SANDPOINT — Despite rumors to the contrary, the Lake Pend Oreille School District’s proposed supplemental levy won’t become permanent if it passes its March 12 vote.
According to Idaho law, a school district can propose a permanent override levy after seven consecutive years of voter-approved levies. This is only a possibility when the levies account for more than 20 percent of the district’s general fund.
While Lake Pend Oreille School District has had a supplemental levy for several years running, it’s only been in the past four that the total represented a sufficient portion of the general fund.
That has caused confusion among some individuals, who believe that by voting for next month’s levy, they are also voting for a permanent override that would cause it to automatically refresh each year. According to school board chairman Steve Youngdahl, that is far from the truth.
“Not only is that not going to happen this year, it’s a discussion we (board members) haven’t even had yet,” he said.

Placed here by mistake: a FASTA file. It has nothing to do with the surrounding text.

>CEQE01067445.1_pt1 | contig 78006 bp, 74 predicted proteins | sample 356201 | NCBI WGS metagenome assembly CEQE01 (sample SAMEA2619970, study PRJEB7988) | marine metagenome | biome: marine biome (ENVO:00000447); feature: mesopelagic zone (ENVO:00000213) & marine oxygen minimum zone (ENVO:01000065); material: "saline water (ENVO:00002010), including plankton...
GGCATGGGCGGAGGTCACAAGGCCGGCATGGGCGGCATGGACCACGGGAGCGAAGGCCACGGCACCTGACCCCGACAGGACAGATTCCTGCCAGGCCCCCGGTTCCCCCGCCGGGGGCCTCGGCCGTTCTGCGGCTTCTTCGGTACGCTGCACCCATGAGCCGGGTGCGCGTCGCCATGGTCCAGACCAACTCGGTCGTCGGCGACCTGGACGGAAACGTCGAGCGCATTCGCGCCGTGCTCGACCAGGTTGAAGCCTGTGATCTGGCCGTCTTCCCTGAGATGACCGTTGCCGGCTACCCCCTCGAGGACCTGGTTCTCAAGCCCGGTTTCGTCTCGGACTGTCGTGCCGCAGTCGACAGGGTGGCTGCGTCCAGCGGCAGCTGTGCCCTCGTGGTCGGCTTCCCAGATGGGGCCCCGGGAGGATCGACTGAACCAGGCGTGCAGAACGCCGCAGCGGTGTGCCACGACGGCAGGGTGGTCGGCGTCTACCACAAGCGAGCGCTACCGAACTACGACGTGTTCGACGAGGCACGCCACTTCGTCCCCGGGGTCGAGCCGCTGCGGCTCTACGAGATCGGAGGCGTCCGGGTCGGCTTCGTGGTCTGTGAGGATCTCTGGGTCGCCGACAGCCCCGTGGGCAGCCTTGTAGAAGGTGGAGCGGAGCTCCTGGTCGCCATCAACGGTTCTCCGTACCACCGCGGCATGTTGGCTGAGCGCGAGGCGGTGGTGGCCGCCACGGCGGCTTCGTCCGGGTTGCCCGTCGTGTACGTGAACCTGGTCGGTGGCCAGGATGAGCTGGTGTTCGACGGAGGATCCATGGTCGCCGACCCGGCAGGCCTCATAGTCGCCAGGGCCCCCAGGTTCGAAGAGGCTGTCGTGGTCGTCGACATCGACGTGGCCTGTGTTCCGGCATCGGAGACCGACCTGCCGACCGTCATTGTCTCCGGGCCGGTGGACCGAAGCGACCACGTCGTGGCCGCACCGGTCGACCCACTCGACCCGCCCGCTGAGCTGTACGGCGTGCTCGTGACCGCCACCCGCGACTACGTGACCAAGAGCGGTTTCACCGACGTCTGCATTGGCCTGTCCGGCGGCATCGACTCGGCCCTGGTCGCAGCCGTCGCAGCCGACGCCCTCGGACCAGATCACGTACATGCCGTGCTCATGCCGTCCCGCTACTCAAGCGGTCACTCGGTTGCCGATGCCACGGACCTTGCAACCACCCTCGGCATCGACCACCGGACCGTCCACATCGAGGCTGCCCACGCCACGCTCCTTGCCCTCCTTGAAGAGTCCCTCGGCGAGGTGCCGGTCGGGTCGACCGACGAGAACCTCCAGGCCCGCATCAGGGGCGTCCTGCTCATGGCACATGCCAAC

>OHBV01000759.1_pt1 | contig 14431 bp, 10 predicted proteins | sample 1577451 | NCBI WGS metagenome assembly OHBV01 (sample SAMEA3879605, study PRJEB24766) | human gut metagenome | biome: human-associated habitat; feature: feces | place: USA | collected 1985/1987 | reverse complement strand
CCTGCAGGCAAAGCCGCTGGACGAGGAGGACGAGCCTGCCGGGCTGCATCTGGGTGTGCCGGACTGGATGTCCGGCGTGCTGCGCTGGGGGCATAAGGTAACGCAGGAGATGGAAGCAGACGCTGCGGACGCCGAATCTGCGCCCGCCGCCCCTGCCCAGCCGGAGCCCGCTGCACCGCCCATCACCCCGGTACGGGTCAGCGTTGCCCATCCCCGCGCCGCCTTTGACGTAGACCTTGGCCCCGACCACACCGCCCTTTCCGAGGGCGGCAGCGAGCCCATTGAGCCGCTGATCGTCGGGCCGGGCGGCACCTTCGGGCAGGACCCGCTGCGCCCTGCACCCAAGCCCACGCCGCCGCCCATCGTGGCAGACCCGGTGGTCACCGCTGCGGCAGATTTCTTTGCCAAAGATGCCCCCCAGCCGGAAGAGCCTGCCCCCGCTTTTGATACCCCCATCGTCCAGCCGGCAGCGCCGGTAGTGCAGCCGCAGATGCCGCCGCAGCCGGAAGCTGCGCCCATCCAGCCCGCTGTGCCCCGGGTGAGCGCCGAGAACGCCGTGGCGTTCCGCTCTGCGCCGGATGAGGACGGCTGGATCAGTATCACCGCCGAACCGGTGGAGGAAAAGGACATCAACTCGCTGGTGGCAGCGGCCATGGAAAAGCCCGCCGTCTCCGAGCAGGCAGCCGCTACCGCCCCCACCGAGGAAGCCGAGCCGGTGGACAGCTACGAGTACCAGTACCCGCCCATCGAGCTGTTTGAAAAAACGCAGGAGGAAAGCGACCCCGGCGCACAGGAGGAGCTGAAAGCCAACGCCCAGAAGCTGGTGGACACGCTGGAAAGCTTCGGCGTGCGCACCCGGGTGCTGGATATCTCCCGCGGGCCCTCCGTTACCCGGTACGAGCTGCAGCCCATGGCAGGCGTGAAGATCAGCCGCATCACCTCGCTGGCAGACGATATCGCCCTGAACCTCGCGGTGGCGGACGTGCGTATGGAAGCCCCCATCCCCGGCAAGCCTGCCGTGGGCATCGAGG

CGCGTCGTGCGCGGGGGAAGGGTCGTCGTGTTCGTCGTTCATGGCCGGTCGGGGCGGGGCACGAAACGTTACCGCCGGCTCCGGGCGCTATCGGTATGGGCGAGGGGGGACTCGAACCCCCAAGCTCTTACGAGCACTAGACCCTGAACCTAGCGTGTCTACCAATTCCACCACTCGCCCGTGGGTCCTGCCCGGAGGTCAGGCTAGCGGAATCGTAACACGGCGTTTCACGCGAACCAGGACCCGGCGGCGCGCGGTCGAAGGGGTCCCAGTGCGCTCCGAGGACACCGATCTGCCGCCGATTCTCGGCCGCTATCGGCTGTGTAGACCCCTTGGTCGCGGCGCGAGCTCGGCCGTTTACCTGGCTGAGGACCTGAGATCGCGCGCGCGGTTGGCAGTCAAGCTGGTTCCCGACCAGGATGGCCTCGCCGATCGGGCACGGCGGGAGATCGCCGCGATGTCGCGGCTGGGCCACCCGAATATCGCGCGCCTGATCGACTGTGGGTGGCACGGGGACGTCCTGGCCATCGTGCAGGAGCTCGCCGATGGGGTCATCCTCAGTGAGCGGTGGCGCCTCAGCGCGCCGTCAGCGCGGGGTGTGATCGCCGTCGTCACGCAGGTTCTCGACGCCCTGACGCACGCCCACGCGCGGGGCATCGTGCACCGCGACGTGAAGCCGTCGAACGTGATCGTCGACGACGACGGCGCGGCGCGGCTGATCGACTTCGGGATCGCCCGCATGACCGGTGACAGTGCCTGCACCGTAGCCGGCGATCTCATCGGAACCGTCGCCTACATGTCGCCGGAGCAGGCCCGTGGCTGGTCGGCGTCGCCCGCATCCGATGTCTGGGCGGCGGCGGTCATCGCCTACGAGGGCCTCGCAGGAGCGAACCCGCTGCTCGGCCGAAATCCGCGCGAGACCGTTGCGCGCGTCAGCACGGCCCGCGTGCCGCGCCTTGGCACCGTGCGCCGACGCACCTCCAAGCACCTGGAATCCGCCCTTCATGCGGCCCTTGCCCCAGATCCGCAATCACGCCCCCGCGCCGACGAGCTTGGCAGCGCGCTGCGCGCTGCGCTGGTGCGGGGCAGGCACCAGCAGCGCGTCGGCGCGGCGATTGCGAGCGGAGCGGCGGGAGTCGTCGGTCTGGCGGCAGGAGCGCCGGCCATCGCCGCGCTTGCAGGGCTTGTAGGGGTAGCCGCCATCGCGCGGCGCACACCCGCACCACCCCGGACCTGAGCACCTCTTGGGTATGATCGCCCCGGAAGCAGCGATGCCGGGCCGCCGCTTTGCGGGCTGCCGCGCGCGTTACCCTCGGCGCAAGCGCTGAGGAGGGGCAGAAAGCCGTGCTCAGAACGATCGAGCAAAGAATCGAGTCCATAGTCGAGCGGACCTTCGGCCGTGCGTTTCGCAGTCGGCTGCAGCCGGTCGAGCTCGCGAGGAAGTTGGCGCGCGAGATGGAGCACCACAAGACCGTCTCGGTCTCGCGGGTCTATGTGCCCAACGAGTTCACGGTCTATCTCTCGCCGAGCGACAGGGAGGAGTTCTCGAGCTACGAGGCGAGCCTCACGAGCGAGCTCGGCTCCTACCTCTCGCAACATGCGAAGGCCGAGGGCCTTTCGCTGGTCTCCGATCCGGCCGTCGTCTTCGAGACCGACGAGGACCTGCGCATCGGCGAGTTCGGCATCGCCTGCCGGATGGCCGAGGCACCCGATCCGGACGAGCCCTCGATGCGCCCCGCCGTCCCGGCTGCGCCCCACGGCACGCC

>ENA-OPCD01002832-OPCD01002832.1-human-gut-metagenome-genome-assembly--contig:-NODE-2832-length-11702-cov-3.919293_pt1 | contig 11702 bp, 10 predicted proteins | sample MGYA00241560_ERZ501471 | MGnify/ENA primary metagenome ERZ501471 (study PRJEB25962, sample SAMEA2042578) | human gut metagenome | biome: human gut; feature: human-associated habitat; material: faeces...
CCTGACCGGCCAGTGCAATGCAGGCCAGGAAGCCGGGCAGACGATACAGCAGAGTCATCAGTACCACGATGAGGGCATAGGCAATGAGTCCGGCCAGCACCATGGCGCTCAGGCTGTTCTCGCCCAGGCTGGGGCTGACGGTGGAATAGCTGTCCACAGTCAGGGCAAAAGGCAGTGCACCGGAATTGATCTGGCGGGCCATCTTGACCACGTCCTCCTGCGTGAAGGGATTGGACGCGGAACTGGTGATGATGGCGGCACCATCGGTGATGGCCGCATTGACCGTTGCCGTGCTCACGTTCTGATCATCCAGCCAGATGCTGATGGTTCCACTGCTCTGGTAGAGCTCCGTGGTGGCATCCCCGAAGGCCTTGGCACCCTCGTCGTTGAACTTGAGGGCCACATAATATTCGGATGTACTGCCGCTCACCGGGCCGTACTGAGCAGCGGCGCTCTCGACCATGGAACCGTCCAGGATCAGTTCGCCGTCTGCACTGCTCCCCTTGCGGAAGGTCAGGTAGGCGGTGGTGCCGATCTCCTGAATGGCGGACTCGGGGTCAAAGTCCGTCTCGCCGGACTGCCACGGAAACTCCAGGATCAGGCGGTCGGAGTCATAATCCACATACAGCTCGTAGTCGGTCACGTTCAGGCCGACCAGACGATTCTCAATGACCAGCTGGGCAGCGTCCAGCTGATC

If voters approve this supplemental levy, it will mean that the district will earn another two years of a levy accounting for more than 20 percent of the general fund, bringing the total to six years. According to district officials, at that point, they could propose another one-year levy, followed by another vote the next year for a permanent override levy. However, Youngdahl said that was a prospect board members have not even begun to consider.
“We’re still three years away from that discussion,” Youngdahl said.
In addition, if board members did choose to pursue that path with local voters, the proposal’s status as a permanent override levy would have to be clearly marked as such on the ballot. School officials would also detail it as such at public presentations and board meetings.
As for the currently proposed levy, it will draw $7,883,742 annually from property taxes over two years for a total of $15,767,484. That money will be used to fund about a third of school staff, all academic and athletic extracurricular activities and all technology upgrades and staff. That amounts to a raise in taxes of about $3.68 from the current $15 a month per $200,000 of assessed value for individuals with a homeowner’s exemption. The vote for the levy occurs on March 12, so voters should show up at their regular polling place to make their opinion heard.